Kylie B. R. Belchamber, Richa Singh, Craig M. Batista, Moira K. Whyte, David H. Dockrell, Iain Kilty, Matthew J. Robinson, Jadwiga A. Wedzicha, Peter J. Barnes, Louise E. Donnelly COPDMAP consortium
European Respiratory Journal 2019; DOI: 10.1183/13993003.02244-2018
Defective bacterial phagocytosis is associated with dysfunctional mitochondria in COPD macrophages
Background Increased reactive oxygen species (ROS) have been implicated in the pathophysiology of chronic obstructive pulmonary disease (COPD).
Objective This study examined the effect of exogenous and endogenous oxidative stress on macrophage phagocytosis in patients with COPD.
Methods Monocyte-derived macrophages (MDM) were generated from non-smoker, smoker and COPD subjects, differentiated in either GM-CSF (G-Mϕ) or M-CSF (M-Mϕ). Alveolar macrophages were isolated from lung tissue or bronchoalveolar lavage. Macrophages were incubated +/− 200 µM H2O2 for 24 h, then exposed to fluorescently-labelled H. influenzae or S. pneumoniae for 4 h, after which phagocytosis, mitochondrial ROS (mROS), and mitochondrial membrane potential (ΔΨm) were measured.
Results Phagocytosis of bacteria was significantly decreased in both G-Mϕ and M-Mϕ from COPD patients, compared to non-smoker controls. In non-smokers and smokers, bacterial phagocytosis did not alter mROS or ΔΨm, however in COPD, phagocytosis increased early mROS and decreased ΔΨm in both G-Mϕ and M-Mϕ. Exogenous oxidative stress reduced phagocytosis in non-smoker and COPD alveolar macrophages, and non-smoker MDM, associated with reduced mROS production.
Conclusion COPD macrophages show defective phagocytosis, which is associated with altered mitochondrial function and an inability to regulate mROS production. Targeting mitochondrial dysfunction may restore the phagocytic defect in COPD.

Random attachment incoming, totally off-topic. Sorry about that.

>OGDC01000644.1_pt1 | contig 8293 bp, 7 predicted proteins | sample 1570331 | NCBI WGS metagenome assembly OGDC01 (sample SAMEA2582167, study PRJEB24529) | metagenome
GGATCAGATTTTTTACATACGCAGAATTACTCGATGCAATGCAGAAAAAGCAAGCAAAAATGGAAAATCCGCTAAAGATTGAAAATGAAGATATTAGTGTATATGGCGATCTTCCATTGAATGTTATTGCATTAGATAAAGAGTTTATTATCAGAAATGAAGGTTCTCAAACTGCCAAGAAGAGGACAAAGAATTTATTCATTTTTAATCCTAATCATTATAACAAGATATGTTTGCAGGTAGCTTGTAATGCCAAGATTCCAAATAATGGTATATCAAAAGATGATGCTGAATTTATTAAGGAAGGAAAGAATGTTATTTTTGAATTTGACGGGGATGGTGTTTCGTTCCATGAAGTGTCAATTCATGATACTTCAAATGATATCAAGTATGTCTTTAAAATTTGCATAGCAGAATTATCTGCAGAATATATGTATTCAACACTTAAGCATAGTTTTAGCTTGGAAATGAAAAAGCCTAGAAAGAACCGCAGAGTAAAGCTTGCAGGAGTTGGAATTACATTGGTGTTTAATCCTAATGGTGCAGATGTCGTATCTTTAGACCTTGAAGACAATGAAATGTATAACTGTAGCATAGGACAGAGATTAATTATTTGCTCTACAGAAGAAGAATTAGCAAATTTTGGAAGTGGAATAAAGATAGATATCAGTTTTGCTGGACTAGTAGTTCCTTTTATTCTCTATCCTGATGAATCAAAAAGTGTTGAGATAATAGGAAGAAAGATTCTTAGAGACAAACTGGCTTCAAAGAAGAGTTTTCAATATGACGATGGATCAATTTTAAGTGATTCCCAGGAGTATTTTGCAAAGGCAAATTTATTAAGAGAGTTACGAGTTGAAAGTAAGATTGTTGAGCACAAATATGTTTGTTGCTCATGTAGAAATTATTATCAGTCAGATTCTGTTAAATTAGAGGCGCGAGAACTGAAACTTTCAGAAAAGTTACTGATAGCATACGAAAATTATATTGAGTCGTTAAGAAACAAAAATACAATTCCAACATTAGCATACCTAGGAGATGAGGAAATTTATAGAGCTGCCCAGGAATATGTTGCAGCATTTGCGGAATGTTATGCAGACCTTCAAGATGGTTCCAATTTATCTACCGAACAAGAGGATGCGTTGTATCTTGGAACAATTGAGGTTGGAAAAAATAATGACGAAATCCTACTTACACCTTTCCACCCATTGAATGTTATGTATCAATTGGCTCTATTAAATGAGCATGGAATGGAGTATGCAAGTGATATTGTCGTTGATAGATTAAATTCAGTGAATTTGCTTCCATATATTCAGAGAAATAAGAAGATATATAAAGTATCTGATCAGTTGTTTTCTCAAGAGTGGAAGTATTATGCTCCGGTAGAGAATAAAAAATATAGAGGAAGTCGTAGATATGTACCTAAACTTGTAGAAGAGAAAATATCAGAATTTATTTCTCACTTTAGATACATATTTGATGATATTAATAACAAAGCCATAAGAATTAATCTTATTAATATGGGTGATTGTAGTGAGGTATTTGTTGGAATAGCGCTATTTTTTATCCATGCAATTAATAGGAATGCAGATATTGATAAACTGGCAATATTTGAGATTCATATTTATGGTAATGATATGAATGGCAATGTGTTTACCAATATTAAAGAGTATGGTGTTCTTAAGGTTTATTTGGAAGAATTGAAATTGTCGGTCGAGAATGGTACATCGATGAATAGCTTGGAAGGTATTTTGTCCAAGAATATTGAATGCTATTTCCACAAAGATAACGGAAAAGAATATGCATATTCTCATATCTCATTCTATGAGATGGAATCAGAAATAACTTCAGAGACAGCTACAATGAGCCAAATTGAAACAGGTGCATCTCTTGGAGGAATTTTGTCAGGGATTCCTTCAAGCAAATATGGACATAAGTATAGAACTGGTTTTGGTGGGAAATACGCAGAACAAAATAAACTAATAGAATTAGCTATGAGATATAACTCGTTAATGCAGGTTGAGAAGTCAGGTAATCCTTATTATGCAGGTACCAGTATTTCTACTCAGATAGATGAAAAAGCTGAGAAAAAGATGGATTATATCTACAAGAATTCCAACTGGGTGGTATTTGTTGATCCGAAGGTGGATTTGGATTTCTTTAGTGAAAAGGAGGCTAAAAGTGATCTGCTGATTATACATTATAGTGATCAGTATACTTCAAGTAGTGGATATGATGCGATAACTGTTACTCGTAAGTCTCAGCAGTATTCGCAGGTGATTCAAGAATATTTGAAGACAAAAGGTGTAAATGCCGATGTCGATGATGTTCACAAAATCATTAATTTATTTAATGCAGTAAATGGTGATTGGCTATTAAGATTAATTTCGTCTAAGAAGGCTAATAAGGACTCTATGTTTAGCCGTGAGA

This manuscript has recently been accepted for publication in the European Respiratory Journal. It is published here in its accepted form prior to copyediting and typesetting by our production team. After these production processes are complete and the authors have approved the resulting proofs, the article will move to the latest issue of the ERJ online. Please open or download the PDF to view this article.
Conflict of interest: Dr. Dockrell reports grants from MRC and Wellcome Trust during the conduct of the study; grants from GSK, advisory board role for Lilly and ViiV, non-financial support from Novartis, other from Astra Zeneca, MedImmune, RedX Pharmaceuticals, Sygnature Discovery, Pfizer, GSK, outside the submitted work.
Conflict of interest: Dr. Wedzicha reports grants from GSK, grants from Johnson and Johnson, other from Novartis, other from Boehringer Ingelheim, other from Astra Zeneca, other from GSK, grants from GSK, grants from Astra Zeneca, grants from Boehringer Ingelheim, grants from Novartis, outside the submitted work;.